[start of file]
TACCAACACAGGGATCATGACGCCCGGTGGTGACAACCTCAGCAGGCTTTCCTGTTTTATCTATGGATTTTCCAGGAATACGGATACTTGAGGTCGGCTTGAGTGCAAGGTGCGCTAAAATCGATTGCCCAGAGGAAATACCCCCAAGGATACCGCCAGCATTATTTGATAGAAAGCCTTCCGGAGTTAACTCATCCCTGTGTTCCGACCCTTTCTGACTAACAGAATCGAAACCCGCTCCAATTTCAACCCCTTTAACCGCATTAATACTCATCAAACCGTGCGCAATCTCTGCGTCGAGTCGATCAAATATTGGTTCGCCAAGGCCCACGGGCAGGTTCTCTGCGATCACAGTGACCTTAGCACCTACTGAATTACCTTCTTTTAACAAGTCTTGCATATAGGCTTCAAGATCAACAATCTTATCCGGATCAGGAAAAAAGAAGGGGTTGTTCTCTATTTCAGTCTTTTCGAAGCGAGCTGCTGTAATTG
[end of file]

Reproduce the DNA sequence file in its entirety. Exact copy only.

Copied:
TACCAACACAGGGATCATGACGCCCGGTGGTGACAACCTCAGCAGGCTTTCCTGTTTTATCTATGGATTTTCCAGGAATACGGATACTTGAGGTCGGCTTGAGTGCAAGGTGCGCTAAAATCGATTGCCCAGAGGAAATACCCCCAAGGATACCGCCAGCATTATTTGATAGAAAGCCTTCCGGAGTTAACTCATCCCTGTGTTCCGACCCTTTCTGACTAACAGAATCGAAACCCGCTCCAATTTCAACCCCTTTAACCGCATTAATACTCATCAAACCGTGCGCAATCTCTGCGTCGAGTCGATCAAATATTGGTTCGCCAAGGCCCACGGGCAGGTTCTCTGCGATCACAGTGACCTTAGCACCTACTGAATTACCTTCTTTTAACAAGTCTTGCATATAGGCTTCAAGATCAACAATCTTATCCGGATCAGGAAAAAAGAAGGGGTTGTTCTCTATTTCAGTCTTTTCGAAGCGAGCTGCTGTAATTG